A day after he was found dead in a Miami motel room, Ugly Betty creator Silvio Horta‘s cause of death has been revealed. On Wednesday, the Miami-Dade County medical examiner ruled that Horta died by suicide after suffering a self-inflicted gunshot wound to the head, PEOPLE confirmed. A complete autopsy and toxicology report are still pending.
Horta's death was confirmed through a representative on Tuesday, who at the time declined to comment on reports that the screenwriter, 45, had died by suicide.
In a statement to PEOPLE Wednesday morning, Horta's family, including his mother, Anna, and sister, Hilda, revealed that Horta had "an ongoing struggle with addiction and depression."
"It is with great sadness that we announce the passing of our dear brother and son, Silvio Horta. Through his friendships, his love and his work in TV and films, Silvio touched the lives of millions," their statement read. "Silvio had an ongoing struggle with addiction and depression, but through it all, he always found a way to turn his struggle into laughter. He was a kind and beautiful man. He may be gone but his light will shine on."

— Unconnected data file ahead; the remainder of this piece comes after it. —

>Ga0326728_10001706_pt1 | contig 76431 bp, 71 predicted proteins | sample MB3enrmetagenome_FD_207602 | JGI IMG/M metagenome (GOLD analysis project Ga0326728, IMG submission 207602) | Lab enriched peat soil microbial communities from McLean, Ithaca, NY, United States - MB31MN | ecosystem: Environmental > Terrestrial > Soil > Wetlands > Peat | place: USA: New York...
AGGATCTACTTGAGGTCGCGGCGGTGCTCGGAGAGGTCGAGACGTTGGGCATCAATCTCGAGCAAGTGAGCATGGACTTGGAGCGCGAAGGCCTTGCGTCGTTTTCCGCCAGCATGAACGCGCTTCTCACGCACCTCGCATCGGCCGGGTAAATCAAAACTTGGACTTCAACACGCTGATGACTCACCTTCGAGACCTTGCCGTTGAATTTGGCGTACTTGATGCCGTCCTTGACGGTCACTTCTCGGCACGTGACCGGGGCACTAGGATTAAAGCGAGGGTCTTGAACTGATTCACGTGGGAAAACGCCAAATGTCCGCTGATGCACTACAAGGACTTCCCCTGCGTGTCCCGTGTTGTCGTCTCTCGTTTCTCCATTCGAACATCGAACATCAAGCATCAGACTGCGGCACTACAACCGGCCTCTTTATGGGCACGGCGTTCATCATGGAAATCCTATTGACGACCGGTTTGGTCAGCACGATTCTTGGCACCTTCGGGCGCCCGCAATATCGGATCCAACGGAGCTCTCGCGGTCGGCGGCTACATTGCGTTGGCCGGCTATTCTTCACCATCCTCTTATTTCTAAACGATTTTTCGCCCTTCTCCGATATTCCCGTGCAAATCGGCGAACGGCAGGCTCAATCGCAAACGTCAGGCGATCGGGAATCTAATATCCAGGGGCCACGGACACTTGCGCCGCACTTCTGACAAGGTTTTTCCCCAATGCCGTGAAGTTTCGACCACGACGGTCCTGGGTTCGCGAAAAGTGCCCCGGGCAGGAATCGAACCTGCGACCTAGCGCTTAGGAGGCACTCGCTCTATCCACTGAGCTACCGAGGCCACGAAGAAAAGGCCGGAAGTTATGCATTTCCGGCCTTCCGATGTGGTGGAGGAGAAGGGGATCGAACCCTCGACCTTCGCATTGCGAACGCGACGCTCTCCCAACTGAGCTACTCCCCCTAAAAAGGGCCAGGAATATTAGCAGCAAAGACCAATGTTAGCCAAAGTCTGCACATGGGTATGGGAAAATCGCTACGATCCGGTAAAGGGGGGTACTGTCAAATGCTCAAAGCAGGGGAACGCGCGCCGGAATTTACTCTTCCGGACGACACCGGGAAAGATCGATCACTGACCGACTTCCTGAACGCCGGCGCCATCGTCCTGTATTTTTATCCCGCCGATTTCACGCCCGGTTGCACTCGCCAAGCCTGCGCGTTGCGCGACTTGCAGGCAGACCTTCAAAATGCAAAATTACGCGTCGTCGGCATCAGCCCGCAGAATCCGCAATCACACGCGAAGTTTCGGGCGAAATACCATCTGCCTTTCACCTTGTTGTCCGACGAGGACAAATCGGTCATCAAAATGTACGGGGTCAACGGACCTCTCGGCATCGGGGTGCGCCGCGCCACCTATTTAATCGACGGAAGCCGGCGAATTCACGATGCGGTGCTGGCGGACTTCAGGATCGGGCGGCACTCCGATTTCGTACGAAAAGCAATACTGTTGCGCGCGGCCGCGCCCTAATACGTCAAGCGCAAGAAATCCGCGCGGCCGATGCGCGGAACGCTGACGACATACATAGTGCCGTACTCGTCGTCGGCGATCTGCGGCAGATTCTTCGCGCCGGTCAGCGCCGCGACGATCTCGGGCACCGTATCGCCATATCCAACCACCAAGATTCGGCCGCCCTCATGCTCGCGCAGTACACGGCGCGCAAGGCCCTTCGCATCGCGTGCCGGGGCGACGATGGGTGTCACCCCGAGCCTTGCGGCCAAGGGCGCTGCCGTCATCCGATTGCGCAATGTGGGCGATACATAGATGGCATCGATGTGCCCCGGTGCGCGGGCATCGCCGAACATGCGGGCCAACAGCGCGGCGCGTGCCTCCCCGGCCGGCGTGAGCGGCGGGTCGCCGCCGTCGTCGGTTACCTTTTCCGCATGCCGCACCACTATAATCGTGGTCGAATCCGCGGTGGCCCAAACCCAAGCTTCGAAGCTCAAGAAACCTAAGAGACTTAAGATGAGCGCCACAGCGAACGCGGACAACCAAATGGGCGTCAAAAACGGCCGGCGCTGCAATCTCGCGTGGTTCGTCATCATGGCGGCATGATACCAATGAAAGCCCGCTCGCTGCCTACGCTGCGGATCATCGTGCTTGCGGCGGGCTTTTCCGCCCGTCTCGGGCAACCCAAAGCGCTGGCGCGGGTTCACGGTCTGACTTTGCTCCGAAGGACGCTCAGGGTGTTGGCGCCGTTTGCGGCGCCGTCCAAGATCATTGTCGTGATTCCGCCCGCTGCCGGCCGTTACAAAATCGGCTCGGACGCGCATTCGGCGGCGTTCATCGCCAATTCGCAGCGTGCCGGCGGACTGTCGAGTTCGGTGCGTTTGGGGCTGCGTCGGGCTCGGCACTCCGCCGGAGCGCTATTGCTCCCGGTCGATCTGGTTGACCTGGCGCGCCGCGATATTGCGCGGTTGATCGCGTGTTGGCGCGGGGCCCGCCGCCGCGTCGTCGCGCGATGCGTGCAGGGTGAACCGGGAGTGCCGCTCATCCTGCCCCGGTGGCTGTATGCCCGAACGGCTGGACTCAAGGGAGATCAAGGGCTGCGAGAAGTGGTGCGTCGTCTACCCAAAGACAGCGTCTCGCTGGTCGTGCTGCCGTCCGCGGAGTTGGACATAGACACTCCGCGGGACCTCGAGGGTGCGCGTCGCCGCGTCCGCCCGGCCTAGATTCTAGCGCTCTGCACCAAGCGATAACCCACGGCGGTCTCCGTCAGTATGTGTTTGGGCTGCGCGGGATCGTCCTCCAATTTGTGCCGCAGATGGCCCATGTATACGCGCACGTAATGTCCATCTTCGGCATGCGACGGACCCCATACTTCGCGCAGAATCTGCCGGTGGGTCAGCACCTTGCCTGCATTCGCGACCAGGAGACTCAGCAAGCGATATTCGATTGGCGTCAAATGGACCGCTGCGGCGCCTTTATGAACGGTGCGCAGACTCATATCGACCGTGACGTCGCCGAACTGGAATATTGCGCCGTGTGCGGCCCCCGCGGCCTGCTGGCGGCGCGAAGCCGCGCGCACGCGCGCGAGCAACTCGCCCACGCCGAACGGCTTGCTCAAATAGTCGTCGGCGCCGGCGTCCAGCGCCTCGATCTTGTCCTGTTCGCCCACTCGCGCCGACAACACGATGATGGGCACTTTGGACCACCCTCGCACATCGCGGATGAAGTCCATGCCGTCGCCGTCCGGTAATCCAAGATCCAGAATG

Speaking to USA Today, Ugly Betty executive producer Ben Silverman also alluded to Horta's struggles, stating that he "never could quite keep up with his own success" and adding that "it's sad that he wasn't happy in his own skin."
Along with his work on Ugly Betty, Horta's other credits include Urban Legend, Jake 2.0, The Chronicle and The Curse of the Fuentes Women.
"I'm stunned and heartbroken to hear the devastating news of Ugly Betty creator, Silvio Horta's death," series star America Ferrera wrote. "His talent and creativity brought me and so many others such joy & light. I'm thinking of his family and loved ones who must be in so much pain right now- and of the whole Ugly Betty family who feel this loss so deeply."0comments
A service will be held in Miami with a memorial service also to be announced in Los Angeles.
If you or someone you know are in crisis, please call the National Suicide Prevention Lifeline at 1-800-273-TALK (8255) or contact the Crisis Text Line by texting TALK to 741-741.